Directional Area Scattering Factor



In the field “Input Raster”, specify the input data set.

This should be a hyperspectral image covering at least the spectral range of 690 to 900 nm. The approach may work with multispectral data with red edge bands like Sentinel-2.


In the field “DASF Output Raster”, the DASF file name can be set. Otherwise, the output will be saved as a temporary file.

In the field “DASF retrieval quality Output Raster”, a retrieval quality image file name can be set. Otherwise, the retrieval quality image will be saved as a temporary file. The image consists of two bands: an R2 (coefficient of determination) image and an image of the p-value of the regression.


The DASF is an estimate of the ratio of the leaf area that forms the canopy boundary, as seen along a given direction, to the total leaf area (Knyazikhin et al., 2013).

Ollinger et al. (2008) developed a regression model for foliar N concentration across several North American mixed forests that exploits a high positive correlation between foliar N and near infrared (NIR) reflectance. The model explained 79 per cent of the variance for a data range of 0.75 to 2.35 % N. The regression model was applied to all forested areas in North America using MODIS satellite data. However, Knyazikhin et al. (2013) pointed out that the positive correlation between reflectance and the content of an absorbing material is counter-intuitive, contending that the observed relationship must be spurious. They showed that the NIR reflectance of closed forest canopies can be explained to a very high degree (R2 = 0.81) by the broadleaf fraction of a canopy and that the N content is also highly dependent on the broadleaf fraction (R2 = 0.89). This corresponds to the common knowledge that (a) leaves contain significantly higher amounts of N than needles and (b) that conifers appear darker than broadleaf trees. The lower reflectivity of coniferous trees is mostly due to structural effects: needle shoots have a much higher photon recollision probability due to their higher complexity compared to broadleaves. Knyazikhin et al. (2013) propose a normalizing factor, the DASF, that takes this complexity into account and can be easily computed from remote sensing data. If the reflectance of closed forest stands is divided by the DASF, the structural differences are removed from the signal. The resulting signal is termed canopy scattering coefficient (CSC). By adopting this normalization strategy, Wang et al. (2017) were able to estimate foliar N concentration of mixed forest stands in the Bavarian forest national park from airborne hyperspectral imagery using continuous wavelet analysis with a coefficient of determination of 0.65 for a range of 1.45 to 3.29 %. (Hill et al., 2019)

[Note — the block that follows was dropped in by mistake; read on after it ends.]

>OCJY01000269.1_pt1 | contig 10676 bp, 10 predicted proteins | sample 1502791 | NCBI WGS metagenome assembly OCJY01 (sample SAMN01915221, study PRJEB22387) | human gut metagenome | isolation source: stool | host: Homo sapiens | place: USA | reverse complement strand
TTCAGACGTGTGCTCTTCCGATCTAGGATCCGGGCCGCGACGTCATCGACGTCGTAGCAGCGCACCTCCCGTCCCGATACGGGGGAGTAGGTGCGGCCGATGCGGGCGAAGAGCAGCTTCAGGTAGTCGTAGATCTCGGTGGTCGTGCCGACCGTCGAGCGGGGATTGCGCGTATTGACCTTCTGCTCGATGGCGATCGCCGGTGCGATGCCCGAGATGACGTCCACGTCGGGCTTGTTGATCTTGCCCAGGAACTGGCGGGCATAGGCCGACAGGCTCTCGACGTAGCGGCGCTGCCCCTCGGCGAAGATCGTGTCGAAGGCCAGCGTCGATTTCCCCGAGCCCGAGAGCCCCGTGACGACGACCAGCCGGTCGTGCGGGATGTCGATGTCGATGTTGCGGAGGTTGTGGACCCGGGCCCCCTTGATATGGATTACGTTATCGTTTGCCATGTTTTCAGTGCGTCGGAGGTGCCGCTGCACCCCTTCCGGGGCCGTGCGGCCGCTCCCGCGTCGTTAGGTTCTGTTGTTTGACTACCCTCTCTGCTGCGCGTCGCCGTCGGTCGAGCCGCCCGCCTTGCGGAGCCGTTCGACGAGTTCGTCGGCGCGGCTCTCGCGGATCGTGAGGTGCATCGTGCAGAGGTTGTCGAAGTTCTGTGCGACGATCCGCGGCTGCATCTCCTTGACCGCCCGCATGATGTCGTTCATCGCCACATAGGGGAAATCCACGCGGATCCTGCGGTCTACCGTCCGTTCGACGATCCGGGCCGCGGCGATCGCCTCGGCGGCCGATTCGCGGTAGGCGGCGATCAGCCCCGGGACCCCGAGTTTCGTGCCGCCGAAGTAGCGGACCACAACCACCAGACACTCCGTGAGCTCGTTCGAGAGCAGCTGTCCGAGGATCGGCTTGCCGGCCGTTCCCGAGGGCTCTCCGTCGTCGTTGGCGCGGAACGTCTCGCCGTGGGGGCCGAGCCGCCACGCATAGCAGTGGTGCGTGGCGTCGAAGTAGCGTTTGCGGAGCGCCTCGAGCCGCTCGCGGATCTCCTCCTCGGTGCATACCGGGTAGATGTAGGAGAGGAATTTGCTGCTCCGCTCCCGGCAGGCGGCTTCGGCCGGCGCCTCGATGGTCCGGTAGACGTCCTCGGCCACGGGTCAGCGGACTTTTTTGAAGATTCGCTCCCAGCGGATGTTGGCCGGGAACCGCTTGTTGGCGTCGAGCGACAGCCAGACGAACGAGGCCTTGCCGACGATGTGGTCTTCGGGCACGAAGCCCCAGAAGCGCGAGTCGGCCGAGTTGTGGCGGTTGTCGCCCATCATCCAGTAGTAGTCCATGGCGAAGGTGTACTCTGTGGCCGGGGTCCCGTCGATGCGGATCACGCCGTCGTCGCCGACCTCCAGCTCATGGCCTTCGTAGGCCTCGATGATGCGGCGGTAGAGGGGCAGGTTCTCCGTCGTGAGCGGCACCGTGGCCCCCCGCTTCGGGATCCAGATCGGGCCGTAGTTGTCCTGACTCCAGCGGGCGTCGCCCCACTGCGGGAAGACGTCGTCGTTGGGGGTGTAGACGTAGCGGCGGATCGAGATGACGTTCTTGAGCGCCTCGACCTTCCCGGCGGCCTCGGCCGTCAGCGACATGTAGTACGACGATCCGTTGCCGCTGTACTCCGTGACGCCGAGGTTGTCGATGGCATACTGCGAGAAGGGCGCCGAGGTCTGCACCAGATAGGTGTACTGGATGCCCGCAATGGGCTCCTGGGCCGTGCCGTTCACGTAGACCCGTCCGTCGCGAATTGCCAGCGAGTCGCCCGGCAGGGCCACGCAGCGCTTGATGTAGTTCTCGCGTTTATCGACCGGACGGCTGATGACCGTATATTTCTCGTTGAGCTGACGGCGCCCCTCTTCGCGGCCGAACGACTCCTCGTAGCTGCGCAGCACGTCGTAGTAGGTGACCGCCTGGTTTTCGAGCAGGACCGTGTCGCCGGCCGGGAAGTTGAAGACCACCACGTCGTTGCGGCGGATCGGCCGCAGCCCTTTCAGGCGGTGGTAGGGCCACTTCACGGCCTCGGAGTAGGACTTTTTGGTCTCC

Knyazikhin, Y., Schull, M.A., Stenberg, P., Mõttus, M., Rautiainen, M., Yang, Y., Marshak, A., Latorre Carmona, P., Kaufmann, R.K., Lewis, P., Disney, M.I., Vanderbilt, V., Davis, A.B., Baret, F., Jacquemoud, S., Lyapustin, A. & Myneni, R.B. (2013). Hyperspectral remote sensing of foliar nitrogen content. Proceedings of the National Academy of Sciences, 110, E185-E192. DOI:10.1073/pnas.1210196109,

Ollinger, S.V., Richardson, A.D., Martin, M.E., Hollinger, D.Y., Frolking, S.E., Reich, P.B., Plourde, L.C., Katul, G.G., Munger, J.W., Oren, R., Smith, M.-L., Paw U, K.T., Bolstad, P.V., Cook, B.D., Day, M.C., Martin, T.A., Monson, R.K. & Schmid, H.P. (2008). Canopy nitrogen, carbon assimilation, and albedo in temperate and boreal forests: Functional relations and potential climate feedbacks. Proceedings of the National Academy of Sciences, 105, 19336-19341. DOI:10.1073/pnas.0810021105,

Wang, Z., Skidmore, A.K., Wang, T., Darvishzadeh, R., Heiden, U., Heurich, M., Latifi, H. & Hearne, J. (2017). Canopy foliar nitrogen retrieved from airborne hyperspectral imagery by correcting for canopy structure effects. International Journal of Applied Earth Observation and Geoinformation, 54, 84-94. DOI:10.1016/j.jag.2016.09.008,

Hill, J., Buddenbaum, H., & Townsend, P.A. (2019). Imaging Spectroscopy of Forest Ecosystems: Perspectives for the Use of Space-borne Hyperspectral Earth Observation Systems. Surveys in Geophysics, 40, 553-588. DOI:10.1007/s10712-019-09514-2,